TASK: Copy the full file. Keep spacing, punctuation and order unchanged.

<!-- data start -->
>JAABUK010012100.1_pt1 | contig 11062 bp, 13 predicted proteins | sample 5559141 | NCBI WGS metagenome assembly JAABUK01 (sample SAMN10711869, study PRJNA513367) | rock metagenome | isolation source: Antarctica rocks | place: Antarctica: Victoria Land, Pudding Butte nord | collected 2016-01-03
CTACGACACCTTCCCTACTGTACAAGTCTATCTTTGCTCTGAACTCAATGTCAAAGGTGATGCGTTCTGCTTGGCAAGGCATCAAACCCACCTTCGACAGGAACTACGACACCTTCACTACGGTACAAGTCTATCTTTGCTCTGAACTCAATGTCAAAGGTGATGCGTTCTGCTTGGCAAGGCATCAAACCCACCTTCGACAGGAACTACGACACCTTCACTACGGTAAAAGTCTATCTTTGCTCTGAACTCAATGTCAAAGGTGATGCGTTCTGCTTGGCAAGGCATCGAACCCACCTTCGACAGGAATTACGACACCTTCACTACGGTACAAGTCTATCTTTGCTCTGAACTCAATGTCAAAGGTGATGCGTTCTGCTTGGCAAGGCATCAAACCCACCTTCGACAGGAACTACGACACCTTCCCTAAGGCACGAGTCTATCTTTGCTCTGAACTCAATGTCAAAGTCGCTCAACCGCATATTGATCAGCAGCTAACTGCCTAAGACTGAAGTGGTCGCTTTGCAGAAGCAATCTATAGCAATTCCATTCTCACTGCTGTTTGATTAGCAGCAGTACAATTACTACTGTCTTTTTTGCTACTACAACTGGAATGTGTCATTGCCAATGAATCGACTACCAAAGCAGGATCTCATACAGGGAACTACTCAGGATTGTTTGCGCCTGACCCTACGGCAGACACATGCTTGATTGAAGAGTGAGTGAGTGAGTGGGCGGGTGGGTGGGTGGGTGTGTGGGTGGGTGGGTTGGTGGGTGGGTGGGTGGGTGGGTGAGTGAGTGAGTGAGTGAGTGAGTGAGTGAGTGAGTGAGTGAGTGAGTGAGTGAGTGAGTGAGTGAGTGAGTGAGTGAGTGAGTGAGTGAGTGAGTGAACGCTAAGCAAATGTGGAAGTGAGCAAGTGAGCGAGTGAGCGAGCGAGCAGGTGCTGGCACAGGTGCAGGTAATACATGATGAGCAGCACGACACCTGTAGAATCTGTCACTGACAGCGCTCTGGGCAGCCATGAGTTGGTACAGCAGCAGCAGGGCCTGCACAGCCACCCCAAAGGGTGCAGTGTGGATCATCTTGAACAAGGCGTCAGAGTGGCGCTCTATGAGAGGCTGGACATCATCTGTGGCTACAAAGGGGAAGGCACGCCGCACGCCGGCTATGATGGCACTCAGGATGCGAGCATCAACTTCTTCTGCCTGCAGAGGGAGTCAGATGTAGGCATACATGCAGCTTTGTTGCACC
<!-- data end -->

>JAABUK010012100.1_pt1 | contig 11062 bp, 13 predicted proteins | sample 5559141 | NCBI WGS metagenome assembly JAABUK01 (sample SAMN10711869, study PRJNA513367) | rock metagenome | isolation source: Antarctica rocks | place: Antarctica: Victoria Land, Pudding Butte nord | collected 2016-01-03
CTACGACACCTTCCCTACTGTACAAGTCTATCTTTGCTCTGAACTCAATGTCAAAGGTGATGCGTTCTGCTTGGCAAGGCATCAAACCCACCTTCGACAGGAACTACGACACCTTCACTACGGTACAAGTCTATCTTTGCTCTGAACTCAATGTCAAAGGTGATGCGTTCTGCTTGGCAAGGCATCAAACCCACCTTCGACAGGAACTACGACACCTTCACTACGGTAAAAGTCTATCTTTGCTCTGAACTCAATGTCAAAGGTGATGCGTTCTGCTTGGCAAGGCATCGAACCCACCTTCGACAGGAATTACGACACCTTCACTACGGTACAAGTCTATCTTTGCTCTGAACTCAATGTCAAAGGTGATGCGTTCTGCTTGGCAAGGCATCAAACCCACCTTCGACAGGAACTACGACACCTTCCCTAAGGCACGAGTCTATCTTTGCTCTGAACTCAATGTCAAAGTCGCTCAACCGCATATTGATCAGCAGCTAACTGCCTAAGACTGAAGTGGTCGCTTTGCAGAAGCAATCTATAGCAATTCCATTCTCACTGCTGTTTGATTAGCAGCAGTACAATTACTACTGTCTTTTTTGCTACTACAACTGGAATGTGTCATTGCCAATGAATCGACTACCAAAGCAGGATCTCATACAGGGAACTACTCAGGATTGTTTGCGCCTGACCCTACGGCAGACACATGCTTGATTGAAGAGTGAGTGAGTGAGTGGGCGGGTGGGTGGGTGGGTGTGTGGGTGGGTGGGTTGGTGGGTGGGTGGGTGGGTGGGTGAGTGAGTGAGTGAGTGAGTGAGTGAGTGAGTGAGTGAGTGAGTGAGTGAGTGAGTGAGTGAGTGAGTGAGTGAGTGAGTGAGTGAGTGAGTGAGTGAACGCTAAGCAAATGTGGAAGTGAGCAAGTGAGCGAGTGAGCGAGCGAGCAGGTGCTGGCACAGGTGCAGGTAATACATGATGAGCAGCACGACACCTGTAGAATCTGTCACTGACAGCGCTCTGGGCAGCCATGAGTTGGTACAGCAGCAGCAGGGCCTGCACAGCCACCCCAAAGGGTGCAGTGTGGATCATCTTGAACAAGGCGTCAGAGTGGCGCTCTATGAGAGGCTGGACATCATCTGTGGCTACAAAGGGGAAGGCACGCCGCACGCCGGCTATGATGGCACTCAGGATGCGAGCATCAACTTCTTCTGCCTGCAGAGGGAGTCAGATGTAGGCATACATGCAGCTTTGTTGCACC